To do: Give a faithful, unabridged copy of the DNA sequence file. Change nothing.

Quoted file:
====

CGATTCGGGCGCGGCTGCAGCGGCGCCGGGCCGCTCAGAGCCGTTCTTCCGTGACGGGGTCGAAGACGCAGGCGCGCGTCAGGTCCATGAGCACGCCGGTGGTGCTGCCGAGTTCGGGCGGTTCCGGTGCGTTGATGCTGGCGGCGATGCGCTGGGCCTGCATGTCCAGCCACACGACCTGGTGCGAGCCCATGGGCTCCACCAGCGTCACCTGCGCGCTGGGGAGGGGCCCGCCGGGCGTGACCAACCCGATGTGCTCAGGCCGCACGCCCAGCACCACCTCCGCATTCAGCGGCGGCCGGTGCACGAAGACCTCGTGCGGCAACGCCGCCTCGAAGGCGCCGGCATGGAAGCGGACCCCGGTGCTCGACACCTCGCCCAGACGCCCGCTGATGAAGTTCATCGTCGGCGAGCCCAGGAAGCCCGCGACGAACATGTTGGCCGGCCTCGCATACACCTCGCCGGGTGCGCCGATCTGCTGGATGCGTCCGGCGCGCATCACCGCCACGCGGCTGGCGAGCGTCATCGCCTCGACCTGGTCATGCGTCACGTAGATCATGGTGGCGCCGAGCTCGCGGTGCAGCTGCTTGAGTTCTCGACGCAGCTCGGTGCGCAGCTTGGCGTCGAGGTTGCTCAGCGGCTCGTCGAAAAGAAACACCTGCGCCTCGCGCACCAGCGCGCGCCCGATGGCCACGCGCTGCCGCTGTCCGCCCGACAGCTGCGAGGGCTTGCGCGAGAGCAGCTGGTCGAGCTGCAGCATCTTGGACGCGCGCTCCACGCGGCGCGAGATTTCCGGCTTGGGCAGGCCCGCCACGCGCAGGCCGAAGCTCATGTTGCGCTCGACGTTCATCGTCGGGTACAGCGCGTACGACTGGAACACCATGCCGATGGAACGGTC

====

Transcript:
CGATTCGGGCGCGGCTGCAGCGGCGCCGGGCCGCTCAGAGCCGTTCTTCCGTGACGGGGTCGAAGACGCAGGCGCGCGTCAGGTCCATGAGCACGCCGGTGGTGCTGCCGAGTTCGGGCGGTTCCGGTGCGTTGATGCTGGCGGCGATGCGCTGGGCCTGCATGTCCAGCCACACGACCTGGTGCGAGCCCATGGGCTCCACCAGCGTCACCTGCGCGCTGGGGAGGGGCCCGCCGGGCGTGACCAACCCGATGTGCTCAGGCCGCACGCCCAGCACCACCTCCGCATTCAGCGGCGGCCGGTGCACGAAGACCTCGTGCGGCAACGCCGCCTCGAAGGCGCCGGCATGGAAGCGGACCCCGGTGCTCGACACCTCGCCCAGACGCCCGCTGATGAAGTTCATCGTCGGCGAGCCCAGGAAGCCCGCGACGAACATGTTGGCCGGCCTCGCATACACCTCGCCGGGTGCGCCGATCTGCTGGATGCGTCCGGCGCGCATCACCGCCACGCGGCTGGCGAGCGTCATCGCCTCGACCTGGTCATGCGTCACGTAGATCATGGTGGCGCCGAGCTCGCGGTGCAGCTGCTTGAGTTCTCGACGCAGCTCGGTGCGCAGCTTGGCGTCGAGGTTGCTCAGCGGCTCGTCGAAAAGAAACACCTGCGCCTCGCGCACCAGCGCGCGCCCGATGGCCACGCGCTGCCGCTGTCCGCCCGACAGCTGCGAGGGCTTGCGCGAGAGCAGCTGGTCGAGCTGCAGCATCTTGGACGCGCGCTCCACGCGGCGCGAGATTTCCGGCTTGGGCAGGCCCGCCACGCGCAGGCCGAAGCTCATGTTGCGCTCGACGTTCATCGTCGGGTACAGCGCGTACGACTGGAACACCATGCCGATGGAACGGTC